2bPrecise Collaborates with Mayo Clinic
2bPrecise and Mayo Clinic will collaborate to develop and research genomics-based care protocols, leveraging the unique functionality of the 2bPrecise platform...READ MORE
2bPrecise Launches a Genomics and Precision Medicine Initiative At NIH
Leading physicians in genomic medicine to use the 2bPrecise clinical-genomic solution to improve patient diagnosis, advance medical researchREAD MORE
HMG Selects 2bPrecise
2bPrecise partners with Holston Medical Group to launch early adopter genomics and precision medicine initiativeREAD MORE
It’s a new world The Power of Precision Medicine, Now at the Point of Care
Precision medicine can empower providers to apply genomic insights within their clinical practice to save lives, improve outcomes and reduce costs. The technology and know-how are available today to put the power of precision medicine into the hands of physicians, and extend actionable genomic understanding beyond the walls of research, to allow all providers to more precisely diagnose and effectively treat their patients.
The 2bPrecise platform stores raw and interpreted genomic information in a robust data model, establishes a semantic ontology to correlate it with actual patient-specific and population-level clinical data, and inserts relevant, understandable and actionable genomic insights within an EHR-agnostic workflow.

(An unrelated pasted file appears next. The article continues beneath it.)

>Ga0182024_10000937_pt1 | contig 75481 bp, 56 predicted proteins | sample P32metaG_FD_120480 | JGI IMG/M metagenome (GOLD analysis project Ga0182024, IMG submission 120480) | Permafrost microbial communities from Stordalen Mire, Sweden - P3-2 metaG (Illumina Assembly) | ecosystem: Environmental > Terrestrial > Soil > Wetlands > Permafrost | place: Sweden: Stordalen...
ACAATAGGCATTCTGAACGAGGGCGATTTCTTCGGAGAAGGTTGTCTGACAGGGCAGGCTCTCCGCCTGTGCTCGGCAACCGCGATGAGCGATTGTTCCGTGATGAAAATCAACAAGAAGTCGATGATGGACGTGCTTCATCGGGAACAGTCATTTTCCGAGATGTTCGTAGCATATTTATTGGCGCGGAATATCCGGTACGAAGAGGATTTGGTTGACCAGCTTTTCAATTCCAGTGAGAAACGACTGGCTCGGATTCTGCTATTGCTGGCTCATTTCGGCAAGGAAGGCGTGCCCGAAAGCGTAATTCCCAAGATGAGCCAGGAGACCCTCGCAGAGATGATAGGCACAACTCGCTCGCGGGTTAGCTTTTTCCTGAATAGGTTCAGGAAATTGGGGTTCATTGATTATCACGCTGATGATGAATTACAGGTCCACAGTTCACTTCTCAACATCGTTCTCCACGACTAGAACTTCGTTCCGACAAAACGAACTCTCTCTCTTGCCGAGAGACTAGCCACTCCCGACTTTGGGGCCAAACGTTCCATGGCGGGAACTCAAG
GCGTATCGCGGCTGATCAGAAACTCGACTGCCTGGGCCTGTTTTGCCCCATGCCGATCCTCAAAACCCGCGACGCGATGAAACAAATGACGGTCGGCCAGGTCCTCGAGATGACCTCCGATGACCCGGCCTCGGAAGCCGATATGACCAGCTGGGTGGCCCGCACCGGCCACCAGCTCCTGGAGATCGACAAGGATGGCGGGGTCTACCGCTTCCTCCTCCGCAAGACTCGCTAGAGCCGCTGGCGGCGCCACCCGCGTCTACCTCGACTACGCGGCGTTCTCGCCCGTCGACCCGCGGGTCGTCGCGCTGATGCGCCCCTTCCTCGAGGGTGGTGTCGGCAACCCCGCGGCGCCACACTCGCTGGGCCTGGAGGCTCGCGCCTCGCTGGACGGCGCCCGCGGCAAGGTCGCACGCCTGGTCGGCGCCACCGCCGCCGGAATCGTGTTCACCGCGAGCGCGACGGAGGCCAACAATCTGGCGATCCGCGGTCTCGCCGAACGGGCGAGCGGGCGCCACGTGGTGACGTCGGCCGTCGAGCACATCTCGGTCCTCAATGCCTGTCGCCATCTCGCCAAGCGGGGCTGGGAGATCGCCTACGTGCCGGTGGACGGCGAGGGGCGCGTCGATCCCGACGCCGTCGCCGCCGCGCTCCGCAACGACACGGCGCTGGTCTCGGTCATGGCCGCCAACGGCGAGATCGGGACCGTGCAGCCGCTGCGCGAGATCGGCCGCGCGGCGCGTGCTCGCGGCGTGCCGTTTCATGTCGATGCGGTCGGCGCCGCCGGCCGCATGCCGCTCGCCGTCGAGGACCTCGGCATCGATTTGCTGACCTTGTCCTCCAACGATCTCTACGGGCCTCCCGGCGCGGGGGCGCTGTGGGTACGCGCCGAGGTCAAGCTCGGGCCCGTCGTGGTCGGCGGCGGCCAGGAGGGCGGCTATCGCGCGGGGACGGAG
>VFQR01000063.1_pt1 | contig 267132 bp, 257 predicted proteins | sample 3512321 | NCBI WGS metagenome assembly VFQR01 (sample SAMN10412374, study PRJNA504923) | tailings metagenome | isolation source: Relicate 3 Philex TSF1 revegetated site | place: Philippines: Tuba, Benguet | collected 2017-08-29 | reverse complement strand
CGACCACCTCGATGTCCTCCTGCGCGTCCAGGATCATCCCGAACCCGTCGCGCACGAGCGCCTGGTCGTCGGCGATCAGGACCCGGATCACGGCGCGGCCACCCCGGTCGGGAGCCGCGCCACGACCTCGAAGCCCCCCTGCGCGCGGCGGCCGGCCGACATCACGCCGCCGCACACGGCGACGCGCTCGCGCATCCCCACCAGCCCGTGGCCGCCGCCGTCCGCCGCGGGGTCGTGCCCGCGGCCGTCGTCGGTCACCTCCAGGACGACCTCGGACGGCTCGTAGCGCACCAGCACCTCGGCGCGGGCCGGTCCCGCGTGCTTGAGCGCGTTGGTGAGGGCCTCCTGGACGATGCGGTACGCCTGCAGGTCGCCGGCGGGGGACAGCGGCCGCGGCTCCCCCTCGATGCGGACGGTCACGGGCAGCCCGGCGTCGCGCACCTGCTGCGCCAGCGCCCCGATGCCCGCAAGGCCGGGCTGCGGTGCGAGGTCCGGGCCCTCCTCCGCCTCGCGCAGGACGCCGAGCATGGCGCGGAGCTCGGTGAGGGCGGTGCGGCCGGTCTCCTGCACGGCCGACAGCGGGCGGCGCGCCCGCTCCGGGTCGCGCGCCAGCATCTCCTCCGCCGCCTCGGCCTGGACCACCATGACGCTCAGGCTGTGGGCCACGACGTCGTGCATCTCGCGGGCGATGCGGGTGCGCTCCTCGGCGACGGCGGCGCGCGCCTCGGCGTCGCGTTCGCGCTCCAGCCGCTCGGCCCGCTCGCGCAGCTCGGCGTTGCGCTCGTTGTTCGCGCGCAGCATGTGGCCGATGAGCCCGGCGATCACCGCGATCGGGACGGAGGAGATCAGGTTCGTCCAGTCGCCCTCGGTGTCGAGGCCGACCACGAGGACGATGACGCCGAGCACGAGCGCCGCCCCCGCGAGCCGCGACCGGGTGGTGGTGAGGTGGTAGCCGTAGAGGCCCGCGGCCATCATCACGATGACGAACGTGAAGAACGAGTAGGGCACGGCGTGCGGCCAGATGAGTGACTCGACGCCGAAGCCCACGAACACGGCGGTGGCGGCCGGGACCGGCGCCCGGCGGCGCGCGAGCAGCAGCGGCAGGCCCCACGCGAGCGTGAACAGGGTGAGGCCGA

To do this, we had to solve 3 problems:
A meaningful genomic data repository is the foundation.
Genetic and genomic data often resides in multiple isolated silos managed by scientists and labs, and interpretation data is frequently faxed or delivered to clinicians via PDF. Providers struggle to find a home for this incredibly valuable information to make it available, meaningful and actionable to clinicians and researchers.
Moving from readable to actionable is core to enabling true precision medicine. Data must be stored within a model that allows for the discrete identification of interpretation variants and annotations within a specific patient’s clinical context. Accurately merging and extracting the meaningful elements from combined phenotypic (clinical), genetic, and genomic data is extraordinarily complex and difficult and goes well beyond limiting Phenotypic-Genotypic registries available online today. Creating a rich symantic ontology to store and harmonize these data sets is the foundation to deriving actionable patient-specific insights.
Presenting relevant and accurate data to clinicians within their workflow is the last mile to meaningful utilization. Today, clinicians work in a variety of EHR systems, and they often receive genetic and genomic test results in the unique language of genetic science and outside of their clinical workflow as non-discrete documents.
Why Precision Medicine Has The Spotlight
Genomic testing in a subgroup of patients suffering from cardiac disease, resulted in a 30% reduction in hospital admissions.1
9 out of 10 causes of death are
influenced by genetics.4
$7.5 billion will be the size of the
pharmacogenomics market by 2017.5
$1.4 billion to fund precision medicine projects.6